Psychology at Calvin
At Calvin, the Christian pursuit of psychology compels a belief in the uniqueness, the sanctity, and the moral responsibility of each individual person as God’s special creation.
The first psychology class at Calvin College dates back to 1876, the year that the college was founded. This class was offered, however, through the philosophy department. In subsequent years many other psychology courses were introduced, but these classes were offered through the education department. In 1939, all psychology courses were taken out of the philosophy and education departments and offered only through a newly formed psychology department.
Since its founding in 1939, the department, the list of classes it offers, and the number of faculty it employs has grown considerably. The department now employs 12 faculty members and 3 adjuncts, and offers about 25 different courses, as well as a variety of courses during the January Interim. The current staff, facilities, and courses provide an opportunity for students to establish a solid base of knowledge regarding the fundamental concepts of the field, and a chance to explore the various branches of the discipline.
Faculty and students conduct research in many areas of psychology, including alcohol addiction, Alzheimer’s disease, brain development, attention/distractibility, memory, child rearing, faith development, interpersonal relationships and health. Wherever possible, faculty look for opportunities to involve students in their scholarship. In recent years, six psychology majors were awarded McGregor Fellowships, which paid them to be involved in faculty-student collaborative scholarship.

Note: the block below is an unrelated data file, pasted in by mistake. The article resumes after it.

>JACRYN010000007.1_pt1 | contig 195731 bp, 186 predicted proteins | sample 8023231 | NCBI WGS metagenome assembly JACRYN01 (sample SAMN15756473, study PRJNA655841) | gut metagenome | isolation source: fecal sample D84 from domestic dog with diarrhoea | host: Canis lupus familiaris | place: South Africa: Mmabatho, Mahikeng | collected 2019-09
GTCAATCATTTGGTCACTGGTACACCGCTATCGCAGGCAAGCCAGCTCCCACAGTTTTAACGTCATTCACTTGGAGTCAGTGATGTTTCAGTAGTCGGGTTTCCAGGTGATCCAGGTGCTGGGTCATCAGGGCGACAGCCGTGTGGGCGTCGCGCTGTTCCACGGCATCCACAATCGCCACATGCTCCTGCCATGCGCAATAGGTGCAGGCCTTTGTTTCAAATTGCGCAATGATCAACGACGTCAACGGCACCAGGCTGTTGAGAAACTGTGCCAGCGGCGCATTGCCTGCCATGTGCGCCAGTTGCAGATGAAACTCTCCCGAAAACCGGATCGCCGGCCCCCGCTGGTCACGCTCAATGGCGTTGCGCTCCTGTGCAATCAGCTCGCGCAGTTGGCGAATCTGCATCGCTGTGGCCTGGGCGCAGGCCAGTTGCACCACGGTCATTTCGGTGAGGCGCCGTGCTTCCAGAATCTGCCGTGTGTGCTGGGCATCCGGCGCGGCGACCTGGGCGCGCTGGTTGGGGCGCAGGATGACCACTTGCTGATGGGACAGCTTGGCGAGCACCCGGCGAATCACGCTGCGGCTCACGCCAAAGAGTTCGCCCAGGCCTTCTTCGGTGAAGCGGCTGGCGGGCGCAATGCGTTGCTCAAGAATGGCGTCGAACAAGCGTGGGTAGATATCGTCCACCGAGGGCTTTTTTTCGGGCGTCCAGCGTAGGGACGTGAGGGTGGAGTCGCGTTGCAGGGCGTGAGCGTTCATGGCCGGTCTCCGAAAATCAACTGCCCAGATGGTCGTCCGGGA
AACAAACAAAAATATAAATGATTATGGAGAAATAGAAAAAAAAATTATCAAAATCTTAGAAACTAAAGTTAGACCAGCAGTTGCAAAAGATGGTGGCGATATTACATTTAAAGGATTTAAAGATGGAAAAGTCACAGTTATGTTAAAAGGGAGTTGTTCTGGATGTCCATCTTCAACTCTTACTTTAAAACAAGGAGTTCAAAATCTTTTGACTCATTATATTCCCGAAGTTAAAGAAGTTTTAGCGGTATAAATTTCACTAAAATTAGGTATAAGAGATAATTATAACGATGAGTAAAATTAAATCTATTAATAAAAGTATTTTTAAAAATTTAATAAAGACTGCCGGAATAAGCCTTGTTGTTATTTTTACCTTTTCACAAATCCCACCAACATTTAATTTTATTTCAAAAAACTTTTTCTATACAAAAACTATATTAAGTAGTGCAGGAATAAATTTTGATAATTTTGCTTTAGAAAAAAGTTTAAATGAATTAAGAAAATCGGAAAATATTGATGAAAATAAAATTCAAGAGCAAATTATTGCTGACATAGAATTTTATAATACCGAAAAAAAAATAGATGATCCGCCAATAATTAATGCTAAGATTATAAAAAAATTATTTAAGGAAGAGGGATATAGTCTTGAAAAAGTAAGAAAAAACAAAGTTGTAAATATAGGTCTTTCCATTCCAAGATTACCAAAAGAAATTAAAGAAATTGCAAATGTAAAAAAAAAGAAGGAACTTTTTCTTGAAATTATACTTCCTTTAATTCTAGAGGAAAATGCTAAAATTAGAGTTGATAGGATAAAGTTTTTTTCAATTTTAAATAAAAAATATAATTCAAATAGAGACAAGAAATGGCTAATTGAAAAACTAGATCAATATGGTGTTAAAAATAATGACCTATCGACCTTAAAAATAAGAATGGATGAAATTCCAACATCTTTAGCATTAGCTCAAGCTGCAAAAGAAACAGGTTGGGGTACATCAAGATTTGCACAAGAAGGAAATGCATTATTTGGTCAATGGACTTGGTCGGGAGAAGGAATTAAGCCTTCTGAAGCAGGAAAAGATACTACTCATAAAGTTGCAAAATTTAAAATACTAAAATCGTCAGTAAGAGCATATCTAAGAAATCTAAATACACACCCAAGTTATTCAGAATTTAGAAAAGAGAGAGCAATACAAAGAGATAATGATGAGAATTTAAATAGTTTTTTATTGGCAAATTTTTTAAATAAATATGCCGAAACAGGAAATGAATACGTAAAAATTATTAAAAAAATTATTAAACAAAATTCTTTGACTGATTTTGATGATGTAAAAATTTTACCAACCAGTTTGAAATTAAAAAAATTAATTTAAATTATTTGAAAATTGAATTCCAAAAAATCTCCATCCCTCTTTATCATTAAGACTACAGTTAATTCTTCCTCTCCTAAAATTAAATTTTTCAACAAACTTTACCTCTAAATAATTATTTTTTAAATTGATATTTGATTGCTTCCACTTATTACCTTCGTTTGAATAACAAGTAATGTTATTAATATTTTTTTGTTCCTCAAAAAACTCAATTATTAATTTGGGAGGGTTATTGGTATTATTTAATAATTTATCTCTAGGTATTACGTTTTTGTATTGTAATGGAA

Facilities and equipment
The department maintains its own small library in the student lounge, next to the psychology department office, where a variety of books pertinent to psychological studies can be found. Students are encouraged to use the lounge. Occasionally the lounge will be reserved for a department meeting or seminar.
To support and promote research in psychology, the department has a wide range of facilities and equipment. These are most often used in conjunction with specific classes, but they can be made available for students pursuing independent studies or guided research projects under the supervision of faculty members. An entire block of rooms has been set aside for research use. Some of these rooms contain one-way mirrors for observation of activities in the adjacent rooms. Along interior corridors are small cubicles used for individual testing and interviewing. We also have an EEG (brain-wave) Lab funded through a grant from the National Science Foundation.
The department owns "shuttle boxes" and "Skinner boxes" which can be operated manually or programmed to operate automatically; these are used in the training of small animals. A wide variety of other research-related materials are available, including an extensive selection of group and individual tests. The department also has animal facilities located in the West Michigan Regional Laboratory. This includes a room for housing small animals, a preparation room and nine observation rooms.
The psychology department computer laboratory is found in SB352. It currently has 10 computers (2 Macs and 8 PCs). When it is not being used for specific classes or laboratories, psychology students are encouraged to use it for educational purposes.